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Bill N

Reed setting tips?

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2 hours ago, Theo said:

I have seen several sets of reed organs and none had as much curvature as i9n the diagram.  Some have a small twist at the free end of the reed that extends along the reed for a distance similar to the width of the reed.  The twist has the effect of raising one corner of the tongue above the plate.

This seems even more interesting to me, and I never heard of or considered such a twist.  You see, I think the sound of the free reed is boring, because of its perfect partials.  By "perfect partials," I mean that all overtones are harmonics.  "Harmonics" is a mathematical term that means multiples of two.  Thus, any overtone of the free reed are perfect multiples (or divisor) of two with any other.  The only "fly in the ointment" here are so-called transients and some cases of very loud playing situations that excite either torsional or higher vibration modes, which in general are not multiples of two of the fundamental tone.  But the "steady" sustained tone of concertina reeds produce perfect harmonics, and there are no other musical instruments that have perfect partials that I can recall at the moment, except the bowed string instruments.  The basic reason for that is the fact that all those other instruments are transient sounds, or if sustained as in the woodwinds, nonlinearities in the sound source - a vibrating air column -  cause non-harmonicity.  In fact, I believe the phenomenon is an advantage for string orchestras, because I don't think the eerie blending of the many violins playing in the string section would be possible without it.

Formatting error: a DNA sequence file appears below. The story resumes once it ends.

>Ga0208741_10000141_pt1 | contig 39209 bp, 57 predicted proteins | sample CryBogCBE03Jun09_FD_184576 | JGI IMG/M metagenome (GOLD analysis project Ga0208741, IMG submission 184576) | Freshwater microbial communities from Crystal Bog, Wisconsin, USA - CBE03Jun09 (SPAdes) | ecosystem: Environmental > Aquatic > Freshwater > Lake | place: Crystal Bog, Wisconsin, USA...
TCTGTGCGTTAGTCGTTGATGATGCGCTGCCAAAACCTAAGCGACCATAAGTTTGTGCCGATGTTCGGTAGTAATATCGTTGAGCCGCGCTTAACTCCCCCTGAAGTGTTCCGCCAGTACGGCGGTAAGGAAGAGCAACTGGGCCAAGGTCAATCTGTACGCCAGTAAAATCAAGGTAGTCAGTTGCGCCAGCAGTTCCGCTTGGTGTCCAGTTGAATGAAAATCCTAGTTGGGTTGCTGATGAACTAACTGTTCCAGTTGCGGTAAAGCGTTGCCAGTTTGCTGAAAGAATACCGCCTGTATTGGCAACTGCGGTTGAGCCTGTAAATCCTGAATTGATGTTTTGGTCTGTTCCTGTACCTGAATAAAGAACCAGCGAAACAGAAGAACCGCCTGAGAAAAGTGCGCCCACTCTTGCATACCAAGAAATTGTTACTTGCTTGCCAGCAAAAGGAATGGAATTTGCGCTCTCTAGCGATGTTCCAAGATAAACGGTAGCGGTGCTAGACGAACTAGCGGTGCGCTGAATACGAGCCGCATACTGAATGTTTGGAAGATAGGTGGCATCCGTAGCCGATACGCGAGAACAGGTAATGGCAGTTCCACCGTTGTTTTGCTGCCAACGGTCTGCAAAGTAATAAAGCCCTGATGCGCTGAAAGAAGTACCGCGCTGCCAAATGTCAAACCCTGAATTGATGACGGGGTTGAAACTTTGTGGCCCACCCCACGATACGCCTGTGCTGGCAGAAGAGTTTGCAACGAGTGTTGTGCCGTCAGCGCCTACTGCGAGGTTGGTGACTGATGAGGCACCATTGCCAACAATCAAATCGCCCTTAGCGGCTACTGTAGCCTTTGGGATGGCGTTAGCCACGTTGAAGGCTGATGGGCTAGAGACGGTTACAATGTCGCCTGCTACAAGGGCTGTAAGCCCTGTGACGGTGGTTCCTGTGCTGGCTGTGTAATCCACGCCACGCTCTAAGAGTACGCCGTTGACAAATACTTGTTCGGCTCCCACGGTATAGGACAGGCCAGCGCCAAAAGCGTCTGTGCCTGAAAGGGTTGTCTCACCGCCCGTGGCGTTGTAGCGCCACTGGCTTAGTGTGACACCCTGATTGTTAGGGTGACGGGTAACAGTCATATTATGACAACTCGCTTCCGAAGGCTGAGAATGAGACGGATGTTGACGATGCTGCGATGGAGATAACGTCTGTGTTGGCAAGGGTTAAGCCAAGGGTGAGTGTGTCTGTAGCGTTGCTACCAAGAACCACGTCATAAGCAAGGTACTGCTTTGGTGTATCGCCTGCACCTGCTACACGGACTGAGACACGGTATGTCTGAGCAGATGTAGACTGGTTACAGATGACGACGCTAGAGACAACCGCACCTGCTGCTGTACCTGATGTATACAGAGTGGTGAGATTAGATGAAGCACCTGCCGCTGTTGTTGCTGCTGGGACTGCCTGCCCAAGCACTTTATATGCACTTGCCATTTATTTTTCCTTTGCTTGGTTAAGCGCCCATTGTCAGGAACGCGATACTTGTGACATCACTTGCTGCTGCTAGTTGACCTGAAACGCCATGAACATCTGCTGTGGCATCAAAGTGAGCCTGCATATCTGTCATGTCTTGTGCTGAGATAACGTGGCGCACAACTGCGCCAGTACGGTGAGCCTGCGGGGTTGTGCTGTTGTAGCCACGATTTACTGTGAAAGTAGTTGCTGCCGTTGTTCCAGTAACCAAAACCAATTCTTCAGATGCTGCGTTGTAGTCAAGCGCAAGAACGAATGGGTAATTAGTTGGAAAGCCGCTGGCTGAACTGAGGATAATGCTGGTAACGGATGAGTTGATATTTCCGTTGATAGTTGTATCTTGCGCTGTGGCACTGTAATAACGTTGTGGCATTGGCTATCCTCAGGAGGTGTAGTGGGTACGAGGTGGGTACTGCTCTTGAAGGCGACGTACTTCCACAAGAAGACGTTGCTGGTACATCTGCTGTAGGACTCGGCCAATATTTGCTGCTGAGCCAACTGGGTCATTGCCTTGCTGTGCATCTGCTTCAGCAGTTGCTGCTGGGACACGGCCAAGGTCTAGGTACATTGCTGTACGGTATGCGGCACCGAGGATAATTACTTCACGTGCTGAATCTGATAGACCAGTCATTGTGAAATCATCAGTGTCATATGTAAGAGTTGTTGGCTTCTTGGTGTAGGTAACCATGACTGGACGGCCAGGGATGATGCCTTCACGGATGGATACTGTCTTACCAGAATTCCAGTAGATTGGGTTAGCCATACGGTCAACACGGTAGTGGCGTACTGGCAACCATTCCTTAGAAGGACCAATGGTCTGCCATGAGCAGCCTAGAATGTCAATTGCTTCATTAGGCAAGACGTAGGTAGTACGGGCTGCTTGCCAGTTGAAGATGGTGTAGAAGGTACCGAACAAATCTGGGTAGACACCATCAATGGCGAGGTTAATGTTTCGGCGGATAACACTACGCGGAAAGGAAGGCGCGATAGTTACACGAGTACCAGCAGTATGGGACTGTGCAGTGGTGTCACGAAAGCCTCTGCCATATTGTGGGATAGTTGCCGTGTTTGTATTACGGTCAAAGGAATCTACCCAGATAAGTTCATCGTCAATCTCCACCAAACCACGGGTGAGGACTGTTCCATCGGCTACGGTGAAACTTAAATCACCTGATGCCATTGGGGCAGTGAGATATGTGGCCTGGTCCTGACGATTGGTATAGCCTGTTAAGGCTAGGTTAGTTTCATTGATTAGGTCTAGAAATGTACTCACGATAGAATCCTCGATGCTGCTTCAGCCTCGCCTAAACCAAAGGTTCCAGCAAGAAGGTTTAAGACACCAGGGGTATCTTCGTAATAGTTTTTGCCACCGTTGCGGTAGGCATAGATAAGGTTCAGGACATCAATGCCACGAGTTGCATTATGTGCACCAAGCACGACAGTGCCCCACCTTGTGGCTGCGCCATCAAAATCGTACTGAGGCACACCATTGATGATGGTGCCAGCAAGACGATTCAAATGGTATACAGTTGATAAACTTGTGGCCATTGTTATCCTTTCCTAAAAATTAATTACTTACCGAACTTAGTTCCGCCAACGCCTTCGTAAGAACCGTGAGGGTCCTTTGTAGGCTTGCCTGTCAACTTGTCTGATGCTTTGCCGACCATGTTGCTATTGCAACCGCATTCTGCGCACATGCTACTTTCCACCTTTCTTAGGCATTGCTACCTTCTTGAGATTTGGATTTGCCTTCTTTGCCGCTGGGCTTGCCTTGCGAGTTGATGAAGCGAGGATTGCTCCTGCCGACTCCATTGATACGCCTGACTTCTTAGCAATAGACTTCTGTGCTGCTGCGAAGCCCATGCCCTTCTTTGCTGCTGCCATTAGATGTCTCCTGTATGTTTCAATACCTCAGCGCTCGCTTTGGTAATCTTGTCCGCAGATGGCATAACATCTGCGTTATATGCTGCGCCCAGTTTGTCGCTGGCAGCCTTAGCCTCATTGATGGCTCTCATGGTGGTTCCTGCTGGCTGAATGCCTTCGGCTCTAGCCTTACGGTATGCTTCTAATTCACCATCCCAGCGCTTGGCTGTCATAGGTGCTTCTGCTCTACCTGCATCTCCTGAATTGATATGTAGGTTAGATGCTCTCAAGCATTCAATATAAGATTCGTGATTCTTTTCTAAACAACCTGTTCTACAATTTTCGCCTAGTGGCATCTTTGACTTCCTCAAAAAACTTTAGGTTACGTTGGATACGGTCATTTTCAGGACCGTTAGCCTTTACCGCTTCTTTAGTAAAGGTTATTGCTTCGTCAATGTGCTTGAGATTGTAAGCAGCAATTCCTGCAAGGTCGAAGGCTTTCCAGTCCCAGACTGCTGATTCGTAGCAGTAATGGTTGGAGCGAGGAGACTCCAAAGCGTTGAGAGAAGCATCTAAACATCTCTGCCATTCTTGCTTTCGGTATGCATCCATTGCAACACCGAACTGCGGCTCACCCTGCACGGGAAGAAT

Well, with all that background, I say our little reed friends sound boring because of this perfect-harmonic feature, in a similar way as a pure sinusoidal tone (as from a tuning fork) is boring.  In addition, when more than one note is sounding, the overtones of the separate notes mesh, and we lose the identity of separate notes and the complexity of timbre - a kind of "clash" or "noise" - that say a piano or two saxophones produce. 

 

So introduce the twist.  Is it possible to excite a torsional tongue vibration mode with the twist, so that such a mode would be continually excited, along with the main bending vibration mode?  For this to occur predictably, it may be necessary to make the tongues wider.   Dana recently told me that he has had experience with some extra-wide tongues, with unpleasant tonal results.  But I'm not so sure the idea cannot be improved on, especially since the frequency of the torsional mode can be a design parameter, and some torsional pitches might blend very well, adding interesting complexities to the timbre.  

 

Here also let me suggest that the hump in the harmonium reed in the picture might be a way to force - and insure - the first vibration bending mode of the tongue.  The only other bending mode I've seen in Fourier spectrums is the second, which for a constant cross-section cantilever, is around 6.2 times the frequency of the first mode.  The second mode has a node about a third of the way from the tip of the tongue.  It may be that putting the hump there, insures that a localized pressure force acts there during the swing cycle, and that would make excitation of the second mode very unlikely.  Such an arrangement might be necessary for very long tongues.   I believe it's very unlikely to excite the second mode of a short tongue, or if it's excited, we wouldn't be able to hear it, because of its high frequency.  But for very long tongues, my guess is that the hump is perhaps necessary, if for instance harmonium makers wanted only very soft sounds, as during church service.